|Toumani Diabaté - all smiles for Fez|
At its peak in the 15th and 16th centuries, the Songhai Empire, based in the Sahel region and including - among many others - the territories of modern day Mali, Mauretania, Niger, Nigeria and Senegal, was one of the largest states in the history of Africa. Its rise coincided with the fall of Al Andalus. One might imagine, therefore, that a collaboration between Malian and Spanish flamenco musicians might draw a geographical and historical line from Spain down to the Niger basin, passing directly through Morocco.
The Songhai Project, a musical experiment begun in London between Malian kora maestro Toumani Diabaté and flamenco musicians from the band Ketama in 1987, is so much more than the sum of its extremely talented parts. And so much broader than a journey from North to South (or vice versa). As Toumani explained, Songhai is about "breaking down borders." In thirty years, he claimed, he has neither learned Spanish, nor have his Spanish colleagues learned French, because they don't need to; they communicate through their music.
|José Miguel Carmona|
Apparently the original members (Diabaté and the Carmona brothers) have not played together since 1987 when the two Songhai albums (released in 1988 and 1994) were recorded. But that communication is still strong and has infected the newer members of the project. Whether singing a trilingual call and response, improvising a jazzy number or jamming between the kora and Spanish guitar, the artists had a constant connection.
|The talented backing singers|
The set opened with a flamenco number, featuring José Miguel Carmona on guitar alongside a Spanish vocalist. Then the double bass of Javier Colina, a further guitar (played by Juan Carmona) and a percussionist joined the stage for a mellower, jazzier number as the vocalist also became a percussionist. The first track with the whole ensemble (adding the Malian contingent to the mix - three vocalists plus Toumani Diabaté on kora) had a distinctly Afro-Cuban beat, featuring the five beat rhythm common to the salsa and son of the Caribbean as well as to the music of their African heritage. In fact, had the vocalists not been wearing traditional Malian costume, they movements would have suggested they were the backing singers in a Cuban timba band. This Afro-Cuban heritage will be further explored by Aziz Sahmaoui on Saturday at the Jnane Sbil.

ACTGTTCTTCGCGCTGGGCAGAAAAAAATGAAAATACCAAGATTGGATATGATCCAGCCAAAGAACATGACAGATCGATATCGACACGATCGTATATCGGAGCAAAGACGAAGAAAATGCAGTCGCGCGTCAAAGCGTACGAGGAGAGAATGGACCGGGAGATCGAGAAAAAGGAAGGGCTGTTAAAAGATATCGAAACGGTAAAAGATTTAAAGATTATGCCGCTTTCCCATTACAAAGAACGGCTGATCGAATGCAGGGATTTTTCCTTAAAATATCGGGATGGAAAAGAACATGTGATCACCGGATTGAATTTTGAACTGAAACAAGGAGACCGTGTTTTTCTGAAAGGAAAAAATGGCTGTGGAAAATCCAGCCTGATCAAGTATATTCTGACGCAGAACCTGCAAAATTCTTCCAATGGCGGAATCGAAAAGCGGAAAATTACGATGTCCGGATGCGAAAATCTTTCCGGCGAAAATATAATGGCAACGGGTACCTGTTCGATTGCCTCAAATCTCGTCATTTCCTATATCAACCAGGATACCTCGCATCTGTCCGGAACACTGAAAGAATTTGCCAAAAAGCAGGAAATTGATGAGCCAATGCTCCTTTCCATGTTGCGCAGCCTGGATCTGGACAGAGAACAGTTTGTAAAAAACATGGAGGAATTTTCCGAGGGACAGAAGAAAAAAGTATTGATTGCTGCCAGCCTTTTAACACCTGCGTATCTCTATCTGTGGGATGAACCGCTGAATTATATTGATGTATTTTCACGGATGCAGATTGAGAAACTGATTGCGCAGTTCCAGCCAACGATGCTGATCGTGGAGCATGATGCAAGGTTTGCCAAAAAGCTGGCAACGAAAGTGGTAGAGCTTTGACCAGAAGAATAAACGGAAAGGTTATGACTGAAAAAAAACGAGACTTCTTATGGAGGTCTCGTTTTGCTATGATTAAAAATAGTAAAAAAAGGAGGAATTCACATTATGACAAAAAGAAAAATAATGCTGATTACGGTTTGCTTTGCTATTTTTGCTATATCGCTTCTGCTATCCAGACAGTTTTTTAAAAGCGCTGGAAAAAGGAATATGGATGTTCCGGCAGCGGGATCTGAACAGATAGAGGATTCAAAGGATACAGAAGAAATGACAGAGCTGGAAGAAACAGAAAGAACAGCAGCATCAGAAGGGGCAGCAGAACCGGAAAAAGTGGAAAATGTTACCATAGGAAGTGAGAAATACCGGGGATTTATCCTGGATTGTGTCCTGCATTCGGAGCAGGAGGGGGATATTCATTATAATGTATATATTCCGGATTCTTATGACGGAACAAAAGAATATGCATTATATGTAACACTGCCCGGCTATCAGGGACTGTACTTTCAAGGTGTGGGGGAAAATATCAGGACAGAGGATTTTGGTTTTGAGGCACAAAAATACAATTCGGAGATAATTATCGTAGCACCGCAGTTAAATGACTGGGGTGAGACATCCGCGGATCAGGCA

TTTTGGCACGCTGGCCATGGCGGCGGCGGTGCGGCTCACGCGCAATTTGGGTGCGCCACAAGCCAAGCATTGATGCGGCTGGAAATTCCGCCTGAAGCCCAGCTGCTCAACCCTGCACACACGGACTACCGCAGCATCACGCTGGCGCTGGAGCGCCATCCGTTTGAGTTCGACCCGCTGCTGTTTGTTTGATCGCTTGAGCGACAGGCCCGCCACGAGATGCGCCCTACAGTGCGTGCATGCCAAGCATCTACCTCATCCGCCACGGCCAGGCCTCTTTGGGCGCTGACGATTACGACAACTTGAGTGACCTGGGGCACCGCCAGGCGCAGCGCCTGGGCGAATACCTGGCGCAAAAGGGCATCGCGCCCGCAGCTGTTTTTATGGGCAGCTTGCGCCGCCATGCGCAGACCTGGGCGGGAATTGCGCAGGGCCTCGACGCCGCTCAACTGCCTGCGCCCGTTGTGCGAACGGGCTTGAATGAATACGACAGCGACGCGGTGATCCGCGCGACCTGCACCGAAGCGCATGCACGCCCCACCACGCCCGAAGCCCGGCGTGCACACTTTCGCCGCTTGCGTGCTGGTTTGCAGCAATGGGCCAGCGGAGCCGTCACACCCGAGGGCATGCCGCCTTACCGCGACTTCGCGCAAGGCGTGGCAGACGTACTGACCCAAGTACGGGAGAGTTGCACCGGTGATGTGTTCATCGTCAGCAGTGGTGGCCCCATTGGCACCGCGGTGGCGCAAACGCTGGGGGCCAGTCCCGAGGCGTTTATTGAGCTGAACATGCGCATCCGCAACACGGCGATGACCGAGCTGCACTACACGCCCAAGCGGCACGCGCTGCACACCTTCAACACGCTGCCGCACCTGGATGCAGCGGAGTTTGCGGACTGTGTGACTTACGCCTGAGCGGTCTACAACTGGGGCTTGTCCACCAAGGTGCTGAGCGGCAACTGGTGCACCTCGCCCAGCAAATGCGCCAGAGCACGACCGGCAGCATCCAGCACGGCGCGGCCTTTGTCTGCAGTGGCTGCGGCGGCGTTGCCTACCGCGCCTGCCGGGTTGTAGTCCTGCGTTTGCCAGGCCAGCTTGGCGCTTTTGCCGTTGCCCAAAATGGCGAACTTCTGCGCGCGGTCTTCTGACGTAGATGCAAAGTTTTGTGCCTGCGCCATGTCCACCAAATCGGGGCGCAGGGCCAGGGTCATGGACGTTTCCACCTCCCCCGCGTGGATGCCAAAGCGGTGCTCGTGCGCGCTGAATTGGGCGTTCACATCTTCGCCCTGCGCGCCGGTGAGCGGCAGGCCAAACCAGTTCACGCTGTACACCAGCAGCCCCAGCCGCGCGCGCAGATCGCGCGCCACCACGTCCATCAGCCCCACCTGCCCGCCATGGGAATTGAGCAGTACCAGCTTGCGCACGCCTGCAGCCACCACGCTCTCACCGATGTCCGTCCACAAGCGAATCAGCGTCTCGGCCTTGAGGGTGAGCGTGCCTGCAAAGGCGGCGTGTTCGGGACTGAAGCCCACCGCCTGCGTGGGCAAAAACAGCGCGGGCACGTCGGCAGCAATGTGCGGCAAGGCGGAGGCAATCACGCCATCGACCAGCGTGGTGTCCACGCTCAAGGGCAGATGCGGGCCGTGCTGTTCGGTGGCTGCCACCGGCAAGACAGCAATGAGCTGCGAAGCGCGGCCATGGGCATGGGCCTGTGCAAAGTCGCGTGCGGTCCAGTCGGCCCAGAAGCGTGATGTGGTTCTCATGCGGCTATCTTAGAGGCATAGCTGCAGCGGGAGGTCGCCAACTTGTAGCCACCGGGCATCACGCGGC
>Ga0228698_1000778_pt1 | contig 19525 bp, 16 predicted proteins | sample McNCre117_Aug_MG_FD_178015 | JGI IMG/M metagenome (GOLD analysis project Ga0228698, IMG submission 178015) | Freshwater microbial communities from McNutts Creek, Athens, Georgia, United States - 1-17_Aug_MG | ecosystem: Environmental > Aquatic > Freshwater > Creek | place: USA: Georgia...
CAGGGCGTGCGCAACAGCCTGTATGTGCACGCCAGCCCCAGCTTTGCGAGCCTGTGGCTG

At Bab Makina tonight, this was only the first inkling that we were in for a real adventure which would take us not only from the Iberian Peninsula down through North Africa through the Sahara, but also over the Atlantic and back again. We were treated to a bluesy track reminiscent of the desert blues of Tinariwen, pieces where the tinkling kora shone out like a waterfall, while in others the flamenco guitar was centre stage.
|Javier Colina - his double bass produced the sound of a guembri|
In another still, Diabaté and Carmona had a battle, kora vs. guitar, the tempo increasing in pace until neither could pluck any faster. A slower ballad, Diabaté told us, was a tribute to the Fes audience, as it had been written by none other than Ahmad al-Tijani. If most of the audience had missed that reference, they could not ignore the first piece of the encore, as Colina turned his double bass into a guembri to play a popular gnaoua song. After that, the audience was on their feet for the final flamenco/salsa crossover number and the band left the stage to shouts of "otra" and "encore".
|Music so infectious a crew member was up and dancing|
|A 30 year reunion - for nostalgia's sake!|
Review and photographs: Lynn Houmdi